* Follows five consecutive interest rate increases
* Central bank minutes nearly identical to prior text
By Alonso Soto
BRASILIA, Oct 17 (Reuters) - Brazil's central bank hinted onThursday it will continue to hike interest rates to battleinflation that remains persistently high despite a strongerlocal currency.
In the minutes of its last rate-setting meeting, the centralbank repeated almost the same language from the previous minutesin a sign that policymakers could extend the rate-hiking cycle.
"There is really no difference between this and the lastminutes and that signals that they intend to keep the pace ofrate hikes, meaning another 50 basis points at the nextmeeting," said Gustavo Rangel, chief Latin America economist forING in London.
"The scenario has not changed enough for them to changeguidance. They remain relatively hawkish, which is good becauseit will help the bank consolidate a more benign outlook forinflation," he said.
The central bank raised its benchmark Selic interest rate for the fifth straight time last week, keeping thepace of monetary tightening steady in a bid to control risinginflation expectations.
Between the previous rate decision meeting and the last onethe Brazilian real firmed more than 7 percent. A strongerreal eases inflation by lowering the price of imported goods.
The real continued to firm on Thursday morning as alast-minute deal in Washington to avert a U.S. debt defaultfailed to ease fears of future fiscal problems in the world'slargest economy.
The yields of Brazil's interest rate futures opened higher on Thursday, meaning the market is betting onhigher rates ahead. An overwhelming majority of market tradersexpect the central bank to raise rates to 10 percent at its nextmeeting on Nov 27, according to Thomson Reuters data.
DOUBLE DIGITS ARE BACK?
The Brazilian central bank's monetary policy committeeunanimously voted to hike the Selic rate by 50 basis points to9.50 percent on Oct. 9 to reduce inflationary pressures thatthreaten a slow-moving recovery in Latin America's largesteconomy.
Annual inflation hit its lowest level this year inSeptember, but at 5.86 percent remained well above the center ofthe official target of 4.5 percent - plus or minus twopercentage points.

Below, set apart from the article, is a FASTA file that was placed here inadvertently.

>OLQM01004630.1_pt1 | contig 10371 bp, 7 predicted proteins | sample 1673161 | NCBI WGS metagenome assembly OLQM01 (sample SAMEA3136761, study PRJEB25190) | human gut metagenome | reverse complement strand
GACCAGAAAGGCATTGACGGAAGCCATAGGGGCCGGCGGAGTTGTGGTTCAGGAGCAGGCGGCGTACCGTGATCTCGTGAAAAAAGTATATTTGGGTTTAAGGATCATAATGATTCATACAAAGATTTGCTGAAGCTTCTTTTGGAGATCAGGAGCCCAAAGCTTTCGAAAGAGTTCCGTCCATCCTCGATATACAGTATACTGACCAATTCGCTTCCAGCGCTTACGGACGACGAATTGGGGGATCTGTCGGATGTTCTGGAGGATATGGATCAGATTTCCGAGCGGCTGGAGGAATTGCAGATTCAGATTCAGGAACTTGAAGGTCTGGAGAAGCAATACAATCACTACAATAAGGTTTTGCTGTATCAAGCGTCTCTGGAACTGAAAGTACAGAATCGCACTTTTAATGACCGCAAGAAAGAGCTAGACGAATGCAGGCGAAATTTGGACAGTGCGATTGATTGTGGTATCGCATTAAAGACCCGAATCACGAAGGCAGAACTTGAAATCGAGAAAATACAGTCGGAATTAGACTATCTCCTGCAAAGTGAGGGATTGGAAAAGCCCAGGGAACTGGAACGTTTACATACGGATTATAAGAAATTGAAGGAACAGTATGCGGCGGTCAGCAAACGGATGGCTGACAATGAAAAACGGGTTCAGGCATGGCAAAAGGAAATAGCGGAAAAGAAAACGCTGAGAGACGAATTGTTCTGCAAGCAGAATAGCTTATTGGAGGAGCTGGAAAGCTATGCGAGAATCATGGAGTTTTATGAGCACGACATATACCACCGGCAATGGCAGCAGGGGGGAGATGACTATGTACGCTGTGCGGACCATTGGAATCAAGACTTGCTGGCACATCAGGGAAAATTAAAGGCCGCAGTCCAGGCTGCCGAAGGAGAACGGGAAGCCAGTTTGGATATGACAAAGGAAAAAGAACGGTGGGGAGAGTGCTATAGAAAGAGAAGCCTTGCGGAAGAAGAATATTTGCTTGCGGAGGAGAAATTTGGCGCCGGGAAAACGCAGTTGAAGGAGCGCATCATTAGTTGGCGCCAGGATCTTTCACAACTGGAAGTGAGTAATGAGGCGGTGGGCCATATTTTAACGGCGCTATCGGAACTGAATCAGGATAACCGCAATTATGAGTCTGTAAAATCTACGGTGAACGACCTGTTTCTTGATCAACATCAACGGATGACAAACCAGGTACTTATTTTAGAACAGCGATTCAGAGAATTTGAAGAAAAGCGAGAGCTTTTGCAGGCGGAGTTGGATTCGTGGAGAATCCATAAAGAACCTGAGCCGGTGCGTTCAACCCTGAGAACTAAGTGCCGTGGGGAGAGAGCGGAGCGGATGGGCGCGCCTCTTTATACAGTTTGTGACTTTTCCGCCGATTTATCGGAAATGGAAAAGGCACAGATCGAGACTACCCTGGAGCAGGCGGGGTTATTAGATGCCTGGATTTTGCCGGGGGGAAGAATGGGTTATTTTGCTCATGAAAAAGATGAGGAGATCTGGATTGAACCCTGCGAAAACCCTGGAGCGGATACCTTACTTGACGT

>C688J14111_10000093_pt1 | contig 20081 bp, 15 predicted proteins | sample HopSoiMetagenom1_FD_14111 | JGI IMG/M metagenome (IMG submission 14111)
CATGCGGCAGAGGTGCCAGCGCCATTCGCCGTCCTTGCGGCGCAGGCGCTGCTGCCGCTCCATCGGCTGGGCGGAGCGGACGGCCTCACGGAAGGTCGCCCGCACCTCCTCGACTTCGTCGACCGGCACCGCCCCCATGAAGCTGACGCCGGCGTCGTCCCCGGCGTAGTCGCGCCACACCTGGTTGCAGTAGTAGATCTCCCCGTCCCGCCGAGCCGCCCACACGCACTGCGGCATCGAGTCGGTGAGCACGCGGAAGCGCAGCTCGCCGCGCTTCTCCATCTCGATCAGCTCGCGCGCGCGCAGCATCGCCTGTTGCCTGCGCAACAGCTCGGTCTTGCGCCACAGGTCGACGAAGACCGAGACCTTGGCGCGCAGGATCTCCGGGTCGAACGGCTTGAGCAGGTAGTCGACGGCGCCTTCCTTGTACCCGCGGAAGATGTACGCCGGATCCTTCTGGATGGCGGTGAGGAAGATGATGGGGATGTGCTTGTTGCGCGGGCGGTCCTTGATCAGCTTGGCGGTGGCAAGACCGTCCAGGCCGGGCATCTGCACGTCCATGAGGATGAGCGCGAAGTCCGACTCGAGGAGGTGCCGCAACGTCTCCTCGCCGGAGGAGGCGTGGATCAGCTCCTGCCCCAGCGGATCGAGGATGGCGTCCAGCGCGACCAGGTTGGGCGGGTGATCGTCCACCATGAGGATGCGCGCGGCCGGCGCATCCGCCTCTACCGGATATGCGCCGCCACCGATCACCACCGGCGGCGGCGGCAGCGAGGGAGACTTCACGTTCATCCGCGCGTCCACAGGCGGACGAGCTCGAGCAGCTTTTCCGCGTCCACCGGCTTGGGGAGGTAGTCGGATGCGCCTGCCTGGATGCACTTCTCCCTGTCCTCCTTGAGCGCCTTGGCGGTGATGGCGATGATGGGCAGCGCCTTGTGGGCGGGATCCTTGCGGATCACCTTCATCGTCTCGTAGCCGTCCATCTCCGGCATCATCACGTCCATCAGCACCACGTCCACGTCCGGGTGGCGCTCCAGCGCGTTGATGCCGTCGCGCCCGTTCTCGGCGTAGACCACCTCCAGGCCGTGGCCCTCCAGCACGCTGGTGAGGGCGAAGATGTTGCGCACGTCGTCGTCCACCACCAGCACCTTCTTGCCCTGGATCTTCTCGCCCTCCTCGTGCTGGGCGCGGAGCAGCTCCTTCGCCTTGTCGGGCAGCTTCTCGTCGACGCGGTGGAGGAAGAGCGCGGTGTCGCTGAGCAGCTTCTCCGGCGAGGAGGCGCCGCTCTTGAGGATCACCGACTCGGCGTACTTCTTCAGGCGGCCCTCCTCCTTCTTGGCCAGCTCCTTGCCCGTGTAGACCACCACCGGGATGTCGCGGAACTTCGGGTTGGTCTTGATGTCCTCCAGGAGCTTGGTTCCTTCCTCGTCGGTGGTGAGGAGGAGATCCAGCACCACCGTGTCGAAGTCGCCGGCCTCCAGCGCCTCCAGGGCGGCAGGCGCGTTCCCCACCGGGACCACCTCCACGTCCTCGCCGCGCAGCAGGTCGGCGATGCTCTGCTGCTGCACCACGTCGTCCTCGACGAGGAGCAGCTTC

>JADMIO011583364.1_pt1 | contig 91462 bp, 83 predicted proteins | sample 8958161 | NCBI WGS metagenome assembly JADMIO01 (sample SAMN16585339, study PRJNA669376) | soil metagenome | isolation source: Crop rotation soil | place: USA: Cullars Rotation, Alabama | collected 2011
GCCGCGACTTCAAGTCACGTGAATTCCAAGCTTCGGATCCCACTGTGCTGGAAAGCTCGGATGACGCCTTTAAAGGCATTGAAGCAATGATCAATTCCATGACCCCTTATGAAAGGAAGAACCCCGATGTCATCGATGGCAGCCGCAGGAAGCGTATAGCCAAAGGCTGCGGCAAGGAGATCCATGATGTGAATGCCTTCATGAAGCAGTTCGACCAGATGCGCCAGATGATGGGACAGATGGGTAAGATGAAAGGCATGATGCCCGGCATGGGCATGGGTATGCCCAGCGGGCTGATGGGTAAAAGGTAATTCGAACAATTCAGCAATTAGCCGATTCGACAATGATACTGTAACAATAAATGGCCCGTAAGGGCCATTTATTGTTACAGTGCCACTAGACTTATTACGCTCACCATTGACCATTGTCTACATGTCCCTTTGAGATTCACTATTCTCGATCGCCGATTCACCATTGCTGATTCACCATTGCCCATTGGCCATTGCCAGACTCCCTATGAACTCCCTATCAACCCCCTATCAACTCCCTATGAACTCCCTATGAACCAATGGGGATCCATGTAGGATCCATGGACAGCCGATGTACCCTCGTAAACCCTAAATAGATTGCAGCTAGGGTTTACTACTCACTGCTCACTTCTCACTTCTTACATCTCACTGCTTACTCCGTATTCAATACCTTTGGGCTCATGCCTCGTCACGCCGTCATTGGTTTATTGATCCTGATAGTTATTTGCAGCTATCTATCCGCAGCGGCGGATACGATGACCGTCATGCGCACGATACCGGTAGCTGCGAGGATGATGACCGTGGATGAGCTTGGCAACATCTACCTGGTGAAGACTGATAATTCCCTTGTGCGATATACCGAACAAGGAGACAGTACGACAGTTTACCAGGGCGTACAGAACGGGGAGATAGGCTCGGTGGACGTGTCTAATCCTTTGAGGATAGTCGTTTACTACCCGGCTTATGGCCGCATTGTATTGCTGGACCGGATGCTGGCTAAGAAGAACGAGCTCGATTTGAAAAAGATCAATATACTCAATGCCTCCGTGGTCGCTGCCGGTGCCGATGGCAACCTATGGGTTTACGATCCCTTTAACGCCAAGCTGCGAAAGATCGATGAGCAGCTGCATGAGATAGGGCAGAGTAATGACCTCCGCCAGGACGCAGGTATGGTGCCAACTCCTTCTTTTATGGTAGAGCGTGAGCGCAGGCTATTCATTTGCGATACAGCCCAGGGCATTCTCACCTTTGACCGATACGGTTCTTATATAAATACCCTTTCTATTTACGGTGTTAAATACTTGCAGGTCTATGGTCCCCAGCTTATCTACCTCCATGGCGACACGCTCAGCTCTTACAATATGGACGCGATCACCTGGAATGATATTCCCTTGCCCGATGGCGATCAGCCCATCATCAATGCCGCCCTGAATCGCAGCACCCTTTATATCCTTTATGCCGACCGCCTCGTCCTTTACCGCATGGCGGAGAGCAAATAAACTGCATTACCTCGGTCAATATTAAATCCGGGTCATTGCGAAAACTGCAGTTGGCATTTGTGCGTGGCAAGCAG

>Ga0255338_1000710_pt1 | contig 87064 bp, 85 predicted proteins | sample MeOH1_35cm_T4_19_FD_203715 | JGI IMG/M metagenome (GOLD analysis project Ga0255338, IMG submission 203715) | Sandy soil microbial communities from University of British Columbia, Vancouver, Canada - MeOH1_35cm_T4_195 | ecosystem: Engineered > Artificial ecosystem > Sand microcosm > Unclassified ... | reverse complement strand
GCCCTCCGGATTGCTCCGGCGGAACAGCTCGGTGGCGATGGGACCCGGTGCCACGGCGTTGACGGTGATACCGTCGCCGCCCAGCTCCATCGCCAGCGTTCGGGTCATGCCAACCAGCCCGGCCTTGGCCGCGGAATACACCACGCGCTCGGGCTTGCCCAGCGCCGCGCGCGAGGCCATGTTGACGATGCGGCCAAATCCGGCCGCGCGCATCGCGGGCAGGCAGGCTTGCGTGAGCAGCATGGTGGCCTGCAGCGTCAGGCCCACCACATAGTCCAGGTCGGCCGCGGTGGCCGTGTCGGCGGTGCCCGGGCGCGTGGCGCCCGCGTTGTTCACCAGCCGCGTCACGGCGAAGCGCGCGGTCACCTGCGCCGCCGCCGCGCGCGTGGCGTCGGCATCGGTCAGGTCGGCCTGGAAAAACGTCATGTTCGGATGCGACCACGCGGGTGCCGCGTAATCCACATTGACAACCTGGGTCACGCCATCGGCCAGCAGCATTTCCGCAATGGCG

A growing number of economists are predicting the centralbank will take the Selic back to double digits this year,considered by many a setback for President Dilma Rousseff, whovowed to bring down some of the world's highest interest rates.
"There is a big uncertainty about what happens beyond nextmeeting but it appears unlikely that the hiking cycle will endthis year," economists of Bank of America Merrill Lynch said ina note to clients.
For years, lower interest rates have been a priority ofRousseff, who is widely expected to run for re-election nextyear. A history of rampant inflation has made it difficult forpolicymakers to keep interest rates down in Brazil.
Brazil is one of the few countries in the world hikinginterest rates at a time when emerging-market peers like Mexicoand Poland are slashing borrowing costs to cope with an overallslowdown.
Many emerging economies like Brazil blame the slowdown onerratic communication from the U.S. Federal Reserve that hassignaled an imminent withdrawal of monetary stimulus.
The expectation of a reduction in the Fed's bond-buyingprogram triggered a massive exodus of capital from emergingeconomies as investors dropped riskier assets to return to theUnited States.
However, some investors warn that a late Fed taper could domore harm to emerging market nations, which should focus onreforming their own economies to face higher borrowing costsahead.
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